According to the U.S. Census, approximately one-third of Iowa’s population lives in rural areas. Additionally, the Office of Management and Budget considers 17 of 30 defined statistical areas in Iowa to be micropolitan or rural.
Our unique location drives our work. We consider “rural” to be a context, a social determinant, a culture, and a skill set. We have a track record of research and publications in this strategic area. We are shaping scholarship by critically engaging with the definition of rurality, promoting rural health through novel approaches, and changing the face of what people view as rural contexts. Our students graduate with a keen understanding of public health in rural settings.
One key question we ask in this work is: How can evidence-based interventions be adapted to rural contexts, or can they be?
Here are some of the rural-health-related projects our faculty are currently engaged in:
Rima Afifi & Natoshia Askelson
The Active Iowa research program is part of the Prevention Research Center on Rural Health at the CPH. This project will explore mechanisms to disseminate an evidence-based physical activity intervention to several rural counties in Iowa working with health departments and other community organizations. This project builds on the success of Active Ottumwa that increased the physical activity of residents of Ottumwa, Iowa. The project is guided by a statewide advisory board of relevant stakeholders.
Mental Health of Farming Communities
Farmers have rates of suicide about twice the national average. This project is currently in the development phase and aims to understand stressors, as well as coping strategies. This understanding could lead to the development of approaches and tools to manage stress and enhance wellbeing.
Translation of an Evidence-Based Teen Dating Violence Prevention Program into Rural Community-Based Prevention Network
This is one of the project of the Injury Prevention Research Center at the CPH, and will begin in 2021. The project aims at preventing TDV through implementation of the Start Strong intervention in middle schools. The project is an implementation science research project and will measure the fidelity and adaptation of Start Strong, and measure the effectiveness of Start Strong in changing school population-level TDV knowledge, attitudes, behaviors, and policies following regional coalition implementation in Iowa middle schools.
Building a Bridge between Clinical and Community Care
Post diagnosis support of persons with dementia and their families – Major Goal: To implement and evaluate family-centered post diagnostic intervention that link newly diagnosed individuals and families to community resources, ensure continuous social support, and minimize negative consequences of dementia on individuals diagnosed and their families.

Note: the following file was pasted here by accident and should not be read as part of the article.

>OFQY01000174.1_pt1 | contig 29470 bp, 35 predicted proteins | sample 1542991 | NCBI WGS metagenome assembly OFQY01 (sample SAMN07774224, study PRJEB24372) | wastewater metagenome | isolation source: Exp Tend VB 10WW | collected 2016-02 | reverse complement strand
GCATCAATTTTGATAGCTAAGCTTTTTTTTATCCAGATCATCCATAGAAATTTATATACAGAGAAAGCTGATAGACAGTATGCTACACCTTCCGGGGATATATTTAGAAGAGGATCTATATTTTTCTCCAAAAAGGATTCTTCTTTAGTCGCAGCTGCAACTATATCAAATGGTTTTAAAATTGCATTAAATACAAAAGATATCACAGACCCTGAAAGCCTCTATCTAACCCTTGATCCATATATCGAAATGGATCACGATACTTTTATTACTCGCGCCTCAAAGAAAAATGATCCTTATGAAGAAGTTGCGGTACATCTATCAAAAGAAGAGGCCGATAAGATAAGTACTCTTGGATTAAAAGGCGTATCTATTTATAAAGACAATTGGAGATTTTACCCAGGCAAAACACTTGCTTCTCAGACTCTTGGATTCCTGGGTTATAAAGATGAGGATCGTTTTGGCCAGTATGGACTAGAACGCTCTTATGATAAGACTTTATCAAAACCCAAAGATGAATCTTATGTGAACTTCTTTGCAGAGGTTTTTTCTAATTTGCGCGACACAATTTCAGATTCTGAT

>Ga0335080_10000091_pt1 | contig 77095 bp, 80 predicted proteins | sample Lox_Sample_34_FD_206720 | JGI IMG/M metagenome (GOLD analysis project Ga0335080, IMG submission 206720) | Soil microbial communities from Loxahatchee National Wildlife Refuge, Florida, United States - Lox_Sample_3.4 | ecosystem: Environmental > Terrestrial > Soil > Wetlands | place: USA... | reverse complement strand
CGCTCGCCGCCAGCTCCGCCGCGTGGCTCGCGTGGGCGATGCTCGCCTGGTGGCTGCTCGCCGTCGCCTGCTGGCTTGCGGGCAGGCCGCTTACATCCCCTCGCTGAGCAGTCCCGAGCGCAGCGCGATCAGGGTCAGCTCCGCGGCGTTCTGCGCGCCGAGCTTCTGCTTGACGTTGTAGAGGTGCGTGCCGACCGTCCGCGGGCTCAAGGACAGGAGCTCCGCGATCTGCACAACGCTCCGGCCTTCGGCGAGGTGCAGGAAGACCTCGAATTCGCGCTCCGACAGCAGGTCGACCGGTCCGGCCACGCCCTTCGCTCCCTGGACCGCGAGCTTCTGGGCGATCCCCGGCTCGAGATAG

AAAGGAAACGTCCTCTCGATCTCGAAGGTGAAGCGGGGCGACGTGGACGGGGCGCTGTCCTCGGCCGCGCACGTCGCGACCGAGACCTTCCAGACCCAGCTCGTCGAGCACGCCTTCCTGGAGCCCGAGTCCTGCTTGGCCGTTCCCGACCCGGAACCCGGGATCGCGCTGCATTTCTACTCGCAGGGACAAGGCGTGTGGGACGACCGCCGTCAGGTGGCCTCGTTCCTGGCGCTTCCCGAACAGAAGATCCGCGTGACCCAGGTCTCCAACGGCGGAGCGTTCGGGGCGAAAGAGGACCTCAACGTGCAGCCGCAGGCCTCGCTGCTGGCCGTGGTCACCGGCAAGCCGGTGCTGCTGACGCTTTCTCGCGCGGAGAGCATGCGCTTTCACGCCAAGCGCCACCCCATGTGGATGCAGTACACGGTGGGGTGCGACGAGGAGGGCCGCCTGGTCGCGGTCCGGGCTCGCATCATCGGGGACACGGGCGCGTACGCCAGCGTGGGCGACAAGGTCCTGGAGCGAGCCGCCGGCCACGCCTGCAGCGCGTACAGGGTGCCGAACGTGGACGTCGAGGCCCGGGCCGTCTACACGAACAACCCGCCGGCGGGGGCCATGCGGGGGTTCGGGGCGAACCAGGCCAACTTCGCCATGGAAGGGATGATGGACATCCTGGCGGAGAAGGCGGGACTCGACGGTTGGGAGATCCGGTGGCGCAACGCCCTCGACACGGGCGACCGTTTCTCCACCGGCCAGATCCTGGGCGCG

Familial and Community-Based Social Networks of Older Adults in Rural Iowa
Major Goal: To understand the extent of overlap between family- and community-based social support networks of older adults living in a rural Iowa community and elucidate the roles these networks play in older adults’ daily lives to support their independent living. Information from this study can guide the development of community-based support programs for older individuals as well as for the families.
Improving Nutrition in Rural School Lunchrooms
In collaboration with the Iowa Department of Education, we are working with rural schools to improve the school lunchroom environment and encourage fruit and vegetable consumption. We use principles of behavioral economics to modify lunchrooms to make healthy choices easier to make for students.
HPV Vaccination Uptake in Rural Areas
As part of an NIH-funded grant, we are exploring barriers to the uptake of the HPV vaccine in rural areas. We have used a multi-method approach including site visits, surveys (health care providers, school nurses, youth-serving organizations, and faith-based organizations) and interviews (clinic managers, dentists, and pharmacists).
West Liberty Community Health Survey
Under the guidance of the Coalición de West Liberty, a community-academic partnership, Dr. Gilbert designed and led a community survey to identify health-related strengths and needs in Iowa’s first majority-Latino rural town. Data collection took place in 2016, and analyses were completed in 2017. A summary report is available in English or Spanish. The project generated data that was not available otherwise and may serve as a model for other rural communities.
Worksite Volunteerism Study
This pilot study began an exploration of the role that rural worksites might play in encouraging employees to engage in volunteerism. By exposing adults to this activity during their working years, they may be more likely to continue it after retirement and experience the already documented health benefits. The pilot study involved an online survey of employers in NE Iowa and was conducted in collaboration with the NE Iowa Resource Conservation & Development Council.